Discussion in 'Science and Technology' started by Coloratura, Jan 6, 2011.
Yeah with the first theme being your favorite subatomic particle.
That's actually a good idea. And they'd have to be life-sized.
Some books I have found most helpful:
Asimov's New Guide To Science: Obviously dated, but very encyclopedic. Clear reading, but Asimov doesn't dumb it down either. http://www.amazon.com/Asimovs-Guide...=sr_1_1?s=books&ie=UTF8&qid=1295430001&sr=1-1
The Sciences: An Integrated Approach: Another encyclopedic work that also shows the relationships and themes that guide science. Bit of a conundrum though, the newer of a version you get the much steeper the price. http://www.amazon.com/Sciences-Inte...=sr_1_1?s=books&ie=UTF8&qid=1295430131&sr=1-1
Science Matters: By the same authors as above, but much more concise, readable, and especially cheaper. http://www.amazon.com/Science-Matte...=sr_1_2?s=books&ie=UTF8&qid=1295430131&sr=1-2
Almost Everyone's Guide To Science: Gribbin wrote the In Search Of books some of my favorite intros to topics in Physics/Astronomy. Very readable. http://www.amazon.com/Almost-Everyo...=sr_1_8?s=books&ie=UTF8&qid=1295430484&sr=1-8
I always found Stephen Hawking's books to be good myself.
^That's not exactly "general" science.
But, really, what is meant by "general" science when every field nowadays tends to be so specialised as to be nearly incomprehensible to anyone working in a different field? It's a depth versus breadth trade off.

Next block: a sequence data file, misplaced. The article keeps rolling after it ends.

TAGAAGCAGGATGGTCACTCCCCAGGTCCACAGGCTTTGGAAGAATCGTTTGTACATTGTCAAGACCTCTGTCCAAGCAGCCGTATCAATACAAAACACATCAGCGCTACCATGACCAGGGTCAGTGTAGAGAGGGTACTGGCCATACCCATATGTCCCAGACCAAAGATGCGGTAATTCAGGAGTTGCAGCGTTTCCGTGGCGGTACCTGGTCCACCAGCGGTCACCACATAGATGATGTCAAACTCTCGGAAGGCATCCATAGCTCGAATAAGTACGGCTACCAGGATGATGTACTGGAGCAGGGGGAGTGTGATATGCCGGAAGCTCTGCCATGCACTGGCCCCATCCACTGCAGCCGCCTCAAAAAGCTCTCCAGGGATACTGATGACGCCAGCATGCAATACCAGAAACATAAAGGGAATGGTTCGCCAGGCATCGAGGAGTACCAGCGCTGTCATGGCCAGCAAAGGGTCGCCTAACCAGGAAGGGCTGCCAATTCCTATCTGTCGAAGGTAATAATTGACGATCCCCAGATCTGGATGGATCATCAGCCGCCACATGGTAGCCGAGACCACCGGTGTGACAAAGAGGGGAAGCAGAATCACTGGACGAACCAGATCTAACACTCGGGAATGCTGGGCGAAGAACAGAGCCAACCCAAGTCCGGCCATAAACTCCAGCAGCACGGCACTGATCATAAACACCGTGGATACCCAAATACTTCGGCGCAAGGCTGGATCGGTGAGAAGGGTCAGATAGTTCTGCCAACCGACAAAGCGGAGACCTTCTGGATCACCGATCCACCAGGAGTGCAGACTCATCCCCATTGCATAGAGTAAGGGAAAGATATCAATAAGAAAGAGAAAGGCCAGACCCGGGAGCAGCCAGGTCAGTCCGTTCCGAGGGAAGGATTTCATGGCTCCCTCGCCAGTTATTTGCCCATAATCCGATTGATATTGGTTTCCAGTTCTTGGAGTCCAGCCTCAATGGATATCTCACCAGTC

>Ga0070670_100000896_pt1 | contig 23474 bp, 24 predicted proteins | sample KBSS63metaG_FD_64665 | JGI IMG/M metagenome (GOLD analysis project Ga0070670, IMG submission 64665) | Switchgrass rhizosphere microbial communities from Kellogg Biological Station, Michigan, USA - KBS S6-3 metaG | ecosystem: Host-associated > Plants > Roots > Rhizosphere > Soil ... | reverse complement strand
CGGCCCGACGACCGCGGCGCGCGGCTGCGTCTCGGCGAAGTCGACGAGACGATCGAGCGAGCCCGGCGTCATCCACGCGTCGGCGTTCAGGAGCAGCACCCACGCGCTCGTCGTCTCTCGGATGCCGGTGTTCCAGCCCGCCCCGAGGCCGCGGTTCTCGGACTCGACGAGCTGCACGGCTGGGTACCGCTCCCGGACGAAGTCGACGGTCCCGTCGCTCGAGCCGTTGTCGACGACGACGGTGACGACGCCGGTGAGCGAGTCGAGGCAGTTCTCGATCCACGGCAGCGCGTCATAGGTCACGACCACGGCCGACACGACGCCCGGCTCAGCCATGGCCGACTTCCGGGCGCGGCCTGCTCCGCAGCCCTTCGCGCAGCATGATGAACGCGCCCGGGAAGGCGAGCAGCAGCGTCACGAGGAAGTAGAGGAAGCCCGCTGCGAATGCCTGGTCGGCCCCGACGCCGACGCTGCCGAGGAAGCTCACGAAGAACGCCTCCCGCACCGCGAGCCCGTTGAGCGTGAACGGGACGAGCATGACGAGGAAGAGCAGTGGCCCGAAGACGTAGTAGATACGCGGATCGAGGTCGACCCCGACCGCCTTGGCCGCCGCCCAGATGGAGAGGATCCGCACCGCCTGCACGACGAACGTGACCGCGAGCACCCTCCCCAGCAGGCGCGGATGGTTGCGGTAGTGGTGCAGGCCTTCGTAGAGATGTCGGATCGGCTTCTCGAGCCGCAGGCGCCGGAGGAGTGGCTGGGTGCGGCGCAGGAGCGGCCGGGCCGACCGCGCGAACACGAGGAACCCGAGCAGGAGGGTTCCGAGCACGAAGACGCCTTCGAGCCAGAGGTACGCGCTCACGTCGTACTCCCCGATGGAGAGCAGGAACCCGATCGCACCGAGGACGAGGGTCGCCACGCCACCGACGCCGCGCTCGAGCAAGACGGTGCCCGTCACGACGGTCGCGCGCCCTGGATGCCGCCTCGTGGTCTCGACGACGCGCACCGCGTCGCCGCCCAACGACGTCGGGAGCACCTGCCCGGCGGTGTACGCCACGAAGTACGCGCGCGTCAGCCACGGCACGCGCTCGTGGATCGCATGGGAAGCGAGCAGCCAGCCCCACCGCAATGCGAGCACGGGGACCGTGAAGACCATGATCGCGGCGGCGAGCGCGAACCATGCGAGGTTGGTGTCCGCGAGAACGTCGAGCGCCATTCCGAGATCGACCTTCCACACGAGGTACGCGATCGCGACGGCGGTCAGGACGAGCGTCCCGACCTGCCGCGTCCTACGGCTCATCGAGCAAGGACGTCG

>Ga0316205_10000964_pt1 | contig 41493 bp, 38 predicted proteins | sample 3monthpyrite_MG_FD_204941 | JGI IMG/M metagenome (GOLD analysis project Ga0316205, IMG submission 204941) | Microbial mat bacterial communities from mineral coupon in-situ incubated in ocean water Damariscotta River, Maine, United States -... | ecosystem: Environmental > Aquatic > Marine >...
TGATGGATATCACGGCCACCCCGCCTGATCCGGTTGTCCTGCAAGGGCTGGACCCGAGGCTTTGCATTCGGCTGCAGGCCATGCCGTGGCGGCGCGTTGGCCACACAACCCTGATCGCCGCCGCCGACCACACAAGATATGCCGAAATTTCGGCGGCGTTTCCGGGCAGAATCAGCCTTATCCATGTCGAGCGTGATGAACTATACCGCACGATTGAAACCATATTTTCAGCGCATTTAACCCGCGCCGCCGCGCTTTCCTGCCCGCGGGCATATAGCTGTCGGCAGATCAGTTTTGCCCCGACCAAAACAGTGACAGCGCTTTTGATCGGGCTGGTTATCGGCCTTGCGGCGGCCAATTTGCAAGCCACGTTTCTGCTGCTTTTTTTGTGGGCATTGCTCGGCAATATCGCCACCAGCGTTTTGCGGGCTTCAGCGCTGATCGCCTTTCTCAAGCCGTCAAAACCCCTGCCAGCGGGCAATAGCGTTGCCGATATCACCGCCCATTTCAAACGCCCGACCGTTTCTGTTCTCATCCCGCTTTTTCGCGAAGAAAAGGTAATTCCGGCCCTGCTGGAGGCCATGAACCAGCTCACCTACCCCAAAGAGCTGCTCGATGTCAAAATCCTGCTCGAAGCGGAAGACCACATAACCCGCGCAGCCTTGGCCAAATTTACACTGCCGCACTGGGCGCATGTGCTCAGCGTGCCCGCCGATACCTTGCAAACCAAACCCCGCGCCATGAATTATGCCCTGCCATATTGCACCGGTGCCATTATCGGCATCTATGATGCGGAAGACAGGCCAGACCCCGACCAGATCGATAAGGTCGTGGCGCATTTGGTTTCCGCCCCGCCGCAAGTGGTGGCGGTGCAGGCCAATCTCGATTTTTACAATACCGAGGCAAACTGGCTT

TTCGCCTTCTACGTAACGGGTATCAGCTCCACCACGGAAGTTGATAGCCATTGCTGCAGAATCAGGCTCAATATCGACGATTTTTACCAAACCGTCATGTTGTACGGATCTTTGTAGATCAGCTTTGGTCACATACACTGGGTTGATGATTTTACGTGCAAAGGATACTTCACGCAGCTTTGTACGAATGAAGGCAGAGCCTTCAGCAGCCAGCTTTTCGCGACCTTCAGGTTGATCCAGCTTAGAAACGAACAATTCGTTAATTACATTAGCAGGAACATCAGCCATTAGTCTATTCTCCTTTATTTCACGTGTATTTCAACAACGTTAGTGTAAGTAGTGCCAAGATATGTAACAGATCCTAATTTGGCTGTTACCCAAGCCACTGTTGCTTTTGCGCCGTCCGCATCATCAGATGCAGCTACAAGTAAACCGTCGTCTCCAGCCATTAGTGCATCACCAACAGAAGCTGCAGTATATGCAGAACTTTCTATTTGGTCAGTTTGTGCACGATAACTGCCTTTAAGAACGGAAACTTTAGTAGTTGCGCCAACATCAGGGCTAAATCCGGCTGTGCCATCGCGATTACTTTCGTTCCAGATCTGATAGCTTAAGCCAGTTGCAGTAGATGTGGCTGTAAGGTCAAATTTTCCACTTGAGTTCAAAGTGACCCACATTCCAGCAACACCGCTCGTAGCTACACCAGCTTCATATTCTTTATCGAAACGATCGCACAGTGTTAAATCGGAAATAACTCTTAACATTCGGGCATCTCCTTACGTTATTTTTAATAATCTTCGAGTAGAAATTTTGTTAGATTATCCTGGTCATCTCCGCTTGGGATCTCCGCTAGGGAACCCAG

Universe in a Nutshell is a nice mind bender for sure.
I'll check those out, thank you.
True, but there should be at least a basic cover-all general science book. It doesn't have to get too deep, but it should hit a nice number of the basics like meteorology, geology, biology, astronomy, physics, etc.
Universe in a Nutshell is a good book.
There's a series of books by Ray Spangenburg and Diane Kit Moser called The History of Science. Actually, there are two -- one produced in the late 90s, and one produced in the mid-late 2000s. The second is just a shiner update of the first. Anyway, it's an excellent series for getting "caught up" in science, especially if you feel out-of-date. I read both series during two summer breaks from college to keep my scientific literacy polished. Should provide a basic refresher, from which you can look into more detailed books.
Other history-of-science books are good, too: Dan Falk's Universe on a T-Shirt is a popular read, while Theories for Everything is a more substantial volume.
I can't find History of Science, they all seem to be either out of print or nearly impossible to find. My local library doesn't have them either, and they tend to have the hard to find stuff. That said, "Universe" looks good, and "Theories" seems like it's right up my alley, and it looks like my library has both of them, so woohoo!, thanks!
Any real high school library should have those general science books. All you do is just go to a regular library say your child is in high school and ask them for high school science books.
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